Winter is well underway, and with the state of the economy we are all trying to make more ends meet with less. Be aware of the dangers related to the use of portable or temporary heat sources and carbon monoxide (CO). Illinois law directs carbon monoxide detectors be within fifteen feet of any room used for sleeping. This law was enacted January 1, 2007. Since then CO related emergency responses have been on the rise. The thought being now that there are more carbon monoxide detectors, there should be more calls. The frightening thing with this logic is; what was happening prior to January 1, 2007? Were people thinking they had the flu or were they suffering from carbon monoxide poisoning?
Carbon monoxide is the product of incomplete combustion, so it is present anywhere there is a flame or something burning. Carbon monoxide is a silent killer, attaching itself to the hemoglobin in your blood many times stronger then that of oxygen, hence blocking your body’s ability to use oxygen effectively. Low levels of carbon monoxide in your home may be tolerated for a time. In some workplaces low levels (4-8 parts per million) of carbon monoxide are present and acceptable for short term exposure. Zero parts per million should be the norm in your residence.
Several items around the home produce carbon monoxide including the range/oven, furnace, water heater, fireplace, and your car. The CO produced in day to day activities around your home needs to be exhausted from your home. Carbon Monoxide detectors can and will save lives in our community. Like smoke alarms, CO detectors must be in place and operational to be effective. Then, we need to pay attention to those “noses that never sleep” as we call them. These detection devices notify us early of dangerous conditions for safe quick evacuation of the area.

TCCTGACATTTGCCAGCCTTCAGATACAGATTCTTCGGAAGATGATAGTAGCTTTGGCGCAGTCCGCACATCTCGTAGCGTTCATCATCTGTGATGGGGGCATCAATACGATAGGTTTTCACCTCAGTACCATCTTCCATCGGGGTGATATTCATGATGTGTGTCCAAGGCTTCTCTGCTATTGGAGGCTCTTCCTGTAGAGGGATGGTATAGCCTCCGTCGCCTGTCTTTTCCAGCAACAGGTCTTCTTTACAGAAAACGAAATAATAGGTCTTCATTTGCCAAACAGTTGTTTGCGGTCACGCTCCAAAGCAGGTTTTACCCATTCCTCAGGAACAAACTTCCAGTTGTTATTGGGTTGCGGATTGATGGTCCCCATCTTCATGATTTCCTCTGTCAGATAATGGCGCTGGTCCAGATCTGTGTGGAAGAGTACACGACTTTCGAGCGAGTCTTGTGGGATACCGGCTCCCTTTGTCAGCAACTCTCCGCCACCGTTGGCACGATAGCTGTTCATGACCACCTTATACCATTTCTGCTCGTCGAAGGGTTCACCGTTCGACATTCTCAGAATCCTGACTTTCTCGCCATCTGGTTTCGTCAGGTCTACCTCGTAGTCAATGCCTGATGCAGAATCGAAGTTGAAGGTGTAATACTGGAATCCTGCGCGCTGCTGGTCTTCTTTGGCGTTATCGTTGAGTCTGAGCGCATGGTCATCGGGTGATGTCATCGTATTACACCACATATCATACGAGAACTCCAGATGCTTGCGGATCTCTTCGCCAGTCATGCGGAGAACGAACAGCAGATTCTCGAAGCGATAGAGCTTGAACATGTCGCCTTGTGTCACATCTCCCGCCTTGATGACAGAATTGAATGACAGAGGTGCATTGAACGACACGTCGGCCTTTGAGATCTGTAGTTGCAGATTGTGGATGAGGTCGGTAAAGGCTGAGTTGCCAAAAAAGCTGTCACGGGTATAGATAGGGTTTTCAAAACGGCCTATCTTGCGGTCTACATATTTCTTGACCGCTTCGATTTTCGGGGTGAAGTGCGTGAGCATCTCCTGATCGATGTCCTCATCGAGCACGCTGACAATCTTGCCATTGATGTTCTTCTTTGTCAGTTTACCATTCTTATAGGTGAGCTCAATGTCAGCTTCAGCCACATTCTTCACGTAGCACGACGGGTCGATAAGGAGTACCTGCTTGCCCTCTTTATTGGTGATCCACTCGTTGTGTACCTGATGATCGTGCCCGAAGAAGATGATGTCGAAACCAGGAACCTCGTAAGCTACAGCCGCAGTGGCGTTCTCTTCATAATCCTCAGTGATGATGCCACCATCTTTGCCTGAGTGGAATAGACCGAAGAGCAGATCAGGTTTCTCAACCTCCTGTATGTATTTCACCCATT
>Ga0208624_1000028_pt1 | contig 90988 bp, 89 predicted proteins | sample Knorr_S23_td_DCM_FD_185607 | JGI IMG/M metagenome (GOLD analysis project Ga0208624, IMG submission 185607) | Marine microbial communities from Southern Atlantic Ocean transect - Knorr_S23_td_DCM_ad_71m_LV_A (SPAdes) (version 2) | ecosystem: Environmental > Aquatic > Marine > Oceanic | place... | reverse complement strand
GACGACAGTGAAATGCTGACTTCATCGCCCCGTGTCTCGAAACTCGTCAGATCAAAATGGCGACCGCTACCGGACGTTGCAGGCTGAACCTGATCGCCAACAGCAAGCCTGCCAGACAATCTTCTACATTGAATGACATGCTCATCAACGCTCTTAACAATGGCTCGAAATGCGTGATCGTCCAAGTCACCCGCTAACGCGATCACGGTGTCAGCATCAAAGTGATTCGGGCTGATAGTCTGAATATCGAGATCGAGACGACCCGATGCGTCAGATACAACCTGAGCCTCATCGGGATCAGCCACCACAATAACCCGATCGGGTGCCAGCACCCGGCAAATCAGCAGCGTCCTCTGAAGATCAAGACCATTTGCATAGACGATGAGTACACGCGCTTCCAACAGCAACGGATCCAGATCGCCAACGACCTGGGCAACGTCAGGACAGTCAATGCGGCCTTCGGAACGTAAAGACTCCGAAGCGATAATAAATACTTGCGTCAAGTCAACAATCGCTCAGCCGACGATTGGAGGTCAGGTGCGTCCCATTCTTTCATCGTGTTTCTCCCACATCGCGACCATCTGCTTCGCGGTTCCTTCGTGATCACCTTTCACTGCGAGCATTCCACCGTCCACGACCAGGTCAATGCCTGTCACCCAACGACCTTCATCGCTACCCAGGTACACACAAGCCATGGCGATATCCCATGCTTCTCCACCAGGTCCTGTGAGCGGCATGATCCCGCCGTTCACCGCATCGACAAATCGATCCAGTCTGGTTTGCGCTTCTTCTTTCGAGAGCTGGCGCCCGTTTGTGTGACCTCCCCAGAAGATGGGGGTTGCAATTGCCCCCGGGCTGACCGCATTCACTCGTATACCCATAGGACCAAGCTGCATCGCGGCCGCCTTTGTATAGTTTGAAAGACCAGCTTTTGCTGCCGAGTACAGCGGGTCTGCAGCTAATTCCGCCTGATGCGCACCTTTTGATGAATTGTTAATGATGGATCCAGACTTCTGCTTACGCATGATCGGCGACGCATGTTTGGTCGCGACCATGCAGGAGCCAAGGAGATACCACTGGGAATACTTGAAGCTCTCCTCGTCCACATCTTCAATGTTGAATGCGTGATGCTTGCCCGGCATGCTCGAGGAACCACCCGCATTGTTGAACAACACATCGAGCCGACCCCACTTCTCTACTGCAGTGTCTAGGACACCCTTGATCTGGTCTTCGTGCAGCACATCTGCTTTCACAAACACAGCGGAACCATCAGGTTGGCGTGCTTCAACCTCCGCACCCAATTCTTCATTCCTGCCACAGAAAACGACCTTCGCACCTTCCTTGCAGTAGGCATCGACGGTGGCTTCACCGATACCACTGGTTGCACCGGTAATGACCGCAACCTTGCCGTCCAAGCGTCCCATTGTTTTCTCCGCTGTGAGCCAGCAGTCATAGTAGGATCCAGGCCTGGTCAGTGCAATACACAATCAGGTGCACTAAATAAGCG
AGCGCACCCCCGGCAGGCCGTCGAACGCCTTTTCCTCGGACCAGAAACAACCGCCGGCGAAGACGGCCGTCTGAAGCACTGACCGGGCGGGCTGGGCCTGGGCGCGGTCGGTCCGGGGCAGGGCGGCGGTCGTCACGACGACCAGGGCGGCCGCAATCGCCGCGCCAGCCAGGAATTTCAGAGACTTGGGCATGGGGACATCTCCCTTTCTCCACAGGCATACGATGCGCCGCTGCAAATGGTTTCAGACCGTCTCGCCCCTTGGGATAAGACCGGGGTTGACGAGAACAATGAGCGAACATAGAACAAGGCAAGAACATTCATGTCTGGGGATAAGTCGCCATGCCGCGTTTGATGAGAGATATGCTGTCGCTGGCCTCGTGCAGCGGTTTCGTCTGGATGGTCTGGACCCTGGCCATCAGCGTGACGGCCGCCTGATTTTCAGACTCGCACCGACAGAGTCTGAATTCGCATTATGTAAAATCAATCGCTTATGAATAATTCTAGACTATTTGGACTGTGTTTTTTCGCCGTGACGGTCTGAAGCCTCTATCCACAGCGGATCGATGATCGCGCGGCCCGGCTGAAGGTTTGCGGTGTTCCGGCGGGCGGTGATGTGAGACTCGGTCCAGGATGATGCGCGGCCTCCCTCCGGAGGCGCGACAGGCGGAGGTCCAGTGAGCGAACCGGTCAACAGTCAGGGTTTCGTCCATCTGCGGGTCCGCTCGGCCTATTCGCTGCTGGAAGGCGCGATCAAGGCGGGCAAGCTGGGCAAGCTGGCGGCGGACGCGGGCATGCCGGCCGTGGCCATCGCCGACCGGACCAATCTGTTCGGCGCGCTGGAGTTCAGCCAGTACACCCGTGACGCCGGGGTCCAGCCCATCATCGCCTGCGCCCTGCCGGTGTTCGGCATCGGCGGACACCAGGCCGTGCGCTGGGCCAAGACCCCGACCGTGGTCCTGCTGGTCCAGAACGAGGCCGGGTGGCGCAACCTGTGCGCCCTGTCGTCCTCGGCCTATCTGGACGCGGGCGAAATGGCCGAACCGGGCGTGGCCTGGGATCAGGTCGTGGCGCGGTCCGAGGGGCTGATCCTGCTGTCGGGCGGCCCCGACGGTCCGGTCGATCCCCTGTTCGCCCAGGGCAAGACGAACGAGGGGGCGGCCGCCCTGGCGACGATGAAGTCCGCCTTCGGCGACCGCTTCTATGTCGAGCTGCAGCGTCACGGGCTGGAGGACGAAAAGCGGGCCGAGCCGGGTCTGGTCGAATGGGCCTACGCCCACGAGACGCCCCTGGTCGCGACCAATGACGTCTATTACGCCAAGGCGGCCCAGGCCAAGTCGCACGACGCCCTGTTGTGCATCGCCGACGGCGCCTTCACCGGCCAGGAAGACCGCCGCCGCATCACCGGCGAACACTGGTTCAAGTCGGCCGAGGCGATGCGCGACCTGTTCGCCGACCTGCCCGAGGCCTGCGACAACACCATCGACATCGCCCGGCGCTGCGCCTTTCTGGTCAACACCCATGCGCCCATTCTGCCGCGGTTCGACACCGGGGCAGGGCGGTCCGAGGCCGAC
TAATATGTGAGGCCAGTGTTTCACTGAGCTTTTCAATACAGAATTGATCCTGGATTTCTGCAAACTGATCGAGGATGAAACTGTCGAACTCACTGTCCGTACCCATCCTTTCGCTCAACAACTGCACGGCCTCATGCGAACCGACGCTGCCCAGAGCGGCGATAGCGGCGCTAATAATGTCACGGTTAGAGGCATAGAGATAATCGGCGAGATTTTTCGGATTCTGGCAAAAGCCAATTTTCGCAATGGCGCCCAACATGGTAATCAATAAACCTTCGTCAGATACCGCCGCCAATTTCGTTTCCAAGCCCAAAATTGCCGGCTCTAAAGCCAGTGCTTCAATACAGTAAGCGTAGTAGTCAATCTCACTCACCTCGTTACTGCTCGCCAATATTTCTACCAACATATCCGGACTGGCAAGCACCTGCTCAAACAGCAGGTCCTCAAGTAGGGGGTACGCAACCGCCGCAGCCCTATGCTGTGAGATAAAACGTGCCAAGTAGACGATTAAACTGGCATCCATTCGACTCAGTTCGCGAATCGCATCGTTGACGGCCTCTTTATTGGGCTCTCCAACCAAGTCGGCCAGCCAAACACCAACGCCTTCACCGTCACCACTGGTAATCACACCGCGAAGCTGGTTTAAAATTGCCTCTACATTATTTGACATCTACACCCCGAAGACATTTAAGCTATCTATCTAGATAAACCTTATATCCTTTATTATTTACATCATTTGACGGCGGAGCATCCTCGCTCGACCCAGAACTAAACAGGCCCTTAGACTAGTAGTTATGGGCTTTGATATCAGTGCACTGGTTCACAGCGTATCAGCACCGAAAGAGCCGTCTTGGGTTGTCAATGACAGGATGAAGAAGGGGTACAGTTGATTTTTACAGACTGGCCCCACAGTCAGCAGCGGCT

Detection devices do work. Accumulation of elevated levels of carbon monoxide in most cases can be eliminated or reduced. Have furnace and water heater units regularly serviced by a qualified service company. Change the filter in the furnace as recommended by the manufacture. The fireplace should not be forgotten; the chimney must be routinely inspected and cleaned, again by a qualified chimney service company. While cooking run the vent fan in the hood over the stove. If the stove/oven isn’t vented to the outside, open a window nearby to allow for fresh air ventilation. Never run the car in the garage for more than the time to drive in or out.
Caution should always be used when portable kerosene heating devices are used in the home. Never leave a portable heater of any kind unattended for even a short time. What to do when the CO detector goes off is dependent on whether anyone in the home is ill. If no one is ill:
1. Silence the alarm.
2. Turn off all appliances and sources of combustion.
3. Ventilate the house with fresh air by opening windows and doors. 4. Call a qualified professional to investigate the source of the possible CO build up.
If illness is a factor:
1. EVACUATE all occupants immediately.
2. Determine how many occupants are ill and determine their symptoms.
3. Call the local emergency number (in DeKalb county 911) and include the number feeling ill when relaying info to dispatch.
4. DO NOT re-enter the home without fire department approval.
Please contact the DeKalb Fire Prevention Bureau with questions related to carbon monoxide or fire prevention in the home